Chapter

Landfall

John Gatta

in Making Nature Sacred

Published in print October 2004 | ISBN: 9780195165050
Published online January 2005 | e-ISBN: 9780199835140 | DOI: http://dx.doi.org/10.1093/0195165055.003.0002
 Landfall

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During the colonial era, British settlers only gradually allowed North America’s actual physical environment to shape their idea of the New World they inhabited. Although New England Puritans were generally fearful of unsettled land, they were also disposed to regard the wild continent as uncorrupted space—and even, on occasion, as a sacred site of regeneration by contrast with the rejected Catholic emphasis on locally consecrated church edifices. That distrust toward the American environment shown, for example, in writing by Governor William Bradford must be understood in its proper historical and religious context. Bradford’s Puritan theology thus proves to be no less ecologically benign than the neopagan, naturalistic religion that informs the writing of Thomas Morton, whose famous maypole at Ma-re Mount disturbed the peace of nearby Plymouth. By the third-generation era of Cotton Mather, Puritan New Englanders had become all the more willing to envision the continent itself as a sanctified geophysical place that could be compared through biblical typology with the land of Israel.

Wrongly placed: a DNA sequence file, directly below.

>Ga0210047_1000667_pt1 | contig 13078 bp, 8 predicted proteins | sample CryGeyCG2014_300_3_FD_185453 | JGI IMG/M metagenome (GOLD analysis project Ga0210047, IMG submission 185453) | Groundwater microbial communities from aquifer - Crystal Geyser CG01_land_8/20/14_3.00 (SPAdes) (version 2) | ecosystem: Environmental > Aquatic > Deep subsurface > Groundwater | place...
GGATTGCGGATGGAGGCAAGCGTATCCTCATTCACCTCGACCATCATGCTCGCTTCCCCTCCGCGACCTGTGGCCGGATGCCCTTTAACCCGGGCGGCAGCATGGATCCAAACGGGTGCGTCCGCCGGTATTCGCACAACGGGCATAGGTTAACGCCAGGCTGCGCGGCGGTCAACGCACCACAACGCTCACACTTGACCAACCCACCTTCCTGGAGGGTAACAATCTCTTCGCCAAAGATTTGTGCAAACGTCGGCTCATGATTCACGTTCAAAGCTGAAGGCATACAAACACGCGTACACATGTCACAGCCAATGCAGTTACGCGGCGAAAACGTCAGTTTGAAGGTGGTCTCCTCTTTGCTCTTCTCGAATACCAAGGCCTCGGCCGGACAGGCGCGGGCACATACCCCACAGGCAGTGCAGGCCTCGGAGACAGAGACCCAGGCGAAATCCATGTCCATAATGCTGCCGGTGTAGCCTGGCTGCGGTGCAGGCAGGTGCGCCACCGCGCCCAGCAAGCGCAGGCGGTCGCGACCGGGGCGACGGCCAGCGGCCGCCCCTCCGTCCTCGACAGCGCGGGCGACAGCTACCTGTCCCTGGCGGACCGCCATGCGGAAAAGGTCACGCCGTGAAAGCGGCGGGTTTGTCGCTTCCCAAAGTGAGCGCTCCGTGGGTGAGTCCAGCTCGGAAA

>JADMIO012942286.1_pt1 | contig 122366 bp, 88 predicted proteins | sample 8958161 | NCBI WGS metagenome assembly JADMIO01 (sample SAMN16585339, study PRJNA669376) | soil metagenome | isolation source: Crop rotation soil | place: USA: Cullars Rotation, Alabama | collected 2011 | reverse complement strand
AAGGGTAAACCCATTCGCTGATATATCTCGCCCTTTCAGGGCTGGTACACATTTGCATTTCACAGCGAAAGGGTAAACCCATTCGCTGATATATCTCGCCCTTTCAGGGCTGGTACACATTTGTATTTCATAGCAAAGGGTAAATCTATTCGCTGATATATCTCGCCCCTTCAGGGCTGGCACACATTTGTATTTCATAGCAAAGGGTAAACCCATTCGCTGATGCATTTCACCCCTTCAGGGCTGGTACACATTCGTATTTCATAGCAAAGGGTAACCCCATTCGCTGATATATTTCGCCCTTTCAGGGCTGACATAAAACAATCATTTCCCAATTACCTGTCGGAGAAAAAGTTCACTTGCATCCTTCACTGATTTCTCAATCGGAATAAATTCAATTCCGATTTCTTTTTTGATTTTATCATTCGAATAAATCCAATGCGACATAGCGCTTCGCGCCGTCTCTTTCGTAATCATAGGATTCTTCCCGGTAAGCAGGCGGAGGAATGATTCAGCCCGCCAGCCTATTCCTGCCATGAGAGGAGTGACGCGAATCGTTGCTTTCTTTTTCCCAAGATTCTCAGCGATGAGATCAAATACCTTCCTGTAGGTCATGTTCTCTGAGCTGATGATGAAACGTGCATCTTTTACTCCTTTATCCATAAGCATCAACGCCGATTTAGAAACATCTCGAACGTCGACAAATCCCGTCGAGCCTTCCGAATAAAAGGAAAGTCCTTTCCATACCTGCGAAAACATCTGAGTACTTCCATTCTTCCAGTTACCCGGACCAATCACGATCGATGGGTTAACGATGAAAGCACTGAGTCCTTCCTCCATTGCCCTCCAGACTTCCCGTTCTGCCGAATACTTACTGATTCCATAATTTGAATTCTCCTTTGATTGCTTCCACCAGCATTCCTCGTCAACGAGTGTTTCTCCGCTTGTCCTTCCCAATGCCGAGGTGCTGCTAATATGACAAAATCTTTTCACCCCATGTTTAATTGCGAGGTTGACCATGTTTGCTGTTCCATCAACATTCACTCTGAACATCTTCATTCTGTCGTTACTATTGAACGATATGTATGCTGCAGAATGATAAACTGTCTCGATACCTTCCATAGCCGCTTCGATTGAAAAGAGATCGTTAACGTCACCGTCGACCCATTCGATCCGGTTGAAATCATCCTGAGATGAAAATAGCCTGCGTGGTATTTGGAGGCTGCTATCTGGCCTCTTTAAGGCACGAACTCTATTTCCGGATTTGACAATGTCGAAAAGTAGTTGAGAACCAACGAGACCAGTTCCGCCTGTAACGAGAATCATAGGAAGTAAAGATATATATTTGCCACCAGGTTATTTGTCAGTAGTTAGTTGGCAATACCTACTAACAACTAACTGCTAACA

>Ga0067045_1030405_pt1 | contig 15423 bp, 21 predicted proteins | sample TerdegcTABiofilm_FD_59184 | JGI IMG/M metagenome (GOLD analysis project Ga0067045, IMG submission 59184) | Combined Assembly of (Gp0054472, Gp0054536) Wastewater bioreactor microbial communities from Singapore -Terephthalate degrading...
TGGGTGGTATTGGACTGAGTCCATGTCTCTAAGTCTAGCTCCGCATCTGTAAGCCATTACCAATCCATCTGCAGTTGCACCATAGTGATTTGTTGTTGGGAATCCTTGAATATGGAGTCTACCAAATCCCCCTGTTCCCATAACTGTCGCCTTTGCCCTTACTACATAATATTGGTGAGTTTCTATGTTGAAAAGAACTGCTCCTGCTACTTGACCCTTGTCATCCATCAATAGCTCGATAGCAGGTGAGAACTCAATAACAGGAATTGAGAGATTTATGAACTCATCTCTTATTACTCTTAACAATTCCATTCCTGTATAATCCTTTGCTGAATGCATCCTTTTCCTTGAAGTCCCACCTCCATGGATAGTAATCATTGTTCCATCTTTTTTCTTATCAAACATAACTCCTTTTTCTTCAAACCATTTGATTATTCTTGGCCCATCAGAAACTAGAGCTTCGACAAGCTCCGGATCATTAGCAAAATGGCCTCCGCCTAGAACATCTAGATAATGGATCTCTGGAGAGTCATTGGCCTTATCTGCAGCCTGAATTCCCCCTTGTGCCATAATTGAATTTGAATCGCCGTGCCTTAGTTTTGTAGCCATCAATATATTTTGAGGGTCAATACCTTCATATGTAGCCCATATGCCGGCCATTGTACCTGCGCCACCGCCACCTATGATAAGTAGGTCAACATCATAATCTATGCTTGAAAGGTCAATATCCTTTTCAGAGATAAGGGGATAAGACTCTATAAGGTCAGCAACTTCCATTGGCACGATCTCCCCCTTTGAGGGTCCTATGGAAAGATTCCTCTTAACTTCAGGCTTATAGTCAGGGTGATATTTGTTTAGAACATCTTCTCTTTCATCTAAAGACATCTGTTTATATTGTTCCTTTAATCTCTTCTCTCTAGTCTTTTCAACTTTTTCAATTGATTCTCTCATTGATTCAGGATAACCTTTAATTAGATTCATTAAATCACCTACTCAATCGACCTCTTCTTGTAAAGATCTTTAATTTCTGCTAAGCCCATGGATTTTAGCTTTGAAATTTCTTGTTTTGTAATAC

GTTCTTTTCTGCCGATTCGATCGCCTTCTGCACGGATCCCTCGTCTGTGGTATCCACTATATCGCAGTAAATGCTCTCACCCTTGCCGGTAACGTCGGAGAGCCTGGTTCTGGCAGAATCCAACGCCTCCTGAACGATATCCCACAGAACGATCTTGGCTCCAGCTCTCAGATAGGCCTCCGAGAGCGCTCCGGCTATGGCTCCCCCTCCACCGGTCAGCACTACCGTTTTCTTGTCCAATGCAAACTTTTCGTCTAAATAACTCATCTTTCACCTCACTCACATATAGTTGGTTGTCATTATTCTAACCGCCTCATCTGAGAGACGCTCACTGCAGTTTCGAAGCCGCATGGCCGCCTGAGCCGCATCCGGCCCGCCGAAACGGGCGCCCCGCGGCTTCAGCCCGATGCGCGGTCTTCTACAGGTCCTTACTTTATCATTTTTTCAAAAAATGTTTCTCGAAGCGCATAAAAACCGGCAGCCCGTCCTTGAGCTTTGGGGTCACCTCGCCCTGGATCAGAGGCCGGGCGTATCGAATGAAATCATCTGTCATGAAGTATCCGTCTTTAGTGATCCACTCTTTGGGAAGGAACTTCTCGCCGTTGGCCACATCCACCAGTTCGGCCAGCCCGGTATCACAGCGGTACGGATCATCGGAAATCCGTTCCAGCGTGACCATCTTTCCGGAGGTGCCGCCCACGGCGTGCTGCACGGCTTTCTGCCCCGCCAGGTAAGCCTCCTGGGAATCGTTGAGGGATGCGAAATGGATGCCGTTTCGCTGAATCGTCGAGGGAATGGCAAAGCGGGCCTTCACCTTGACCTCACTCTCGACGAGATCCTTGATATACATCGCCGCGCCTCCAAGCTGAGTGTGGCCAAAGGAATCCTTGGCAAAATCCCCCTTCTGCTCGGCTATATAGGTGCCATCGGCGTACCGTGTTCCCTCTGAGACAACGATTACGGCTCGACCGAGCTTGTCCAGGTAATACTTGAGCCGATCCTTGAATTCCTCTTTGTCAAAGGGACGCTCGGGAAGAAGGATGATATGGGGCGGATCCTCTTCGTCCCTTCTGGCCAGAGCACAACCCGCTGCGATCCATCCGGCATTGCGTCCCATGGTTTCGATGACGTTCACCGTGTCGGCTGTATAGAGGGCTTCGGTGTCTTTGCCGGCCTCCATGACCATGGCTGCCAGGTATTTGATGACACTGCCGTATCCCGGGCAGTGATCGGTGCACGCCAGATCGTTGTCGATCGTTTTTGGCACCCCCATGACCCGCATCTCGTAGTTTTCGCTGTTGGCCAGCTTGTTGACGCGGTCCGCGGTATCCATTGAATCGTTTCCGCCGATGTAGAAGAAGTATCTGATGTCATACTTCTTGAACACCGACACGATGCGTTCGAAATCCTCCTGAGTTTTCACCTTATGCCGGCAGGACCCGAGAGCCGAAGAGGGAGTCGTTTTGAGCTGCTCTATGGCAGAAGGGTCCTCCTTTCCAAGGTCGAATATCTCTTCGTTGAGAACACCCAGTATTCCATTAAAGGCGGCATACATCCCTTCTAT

Keywords: colonial; Puritan; New England; sacred; Plymouth; William Bradford; Cotton Mather; Thomas Morton; maypole; Ma-re Mount

Chapter.  8812 words.  Illustrated.

Subjects: Religious Studies

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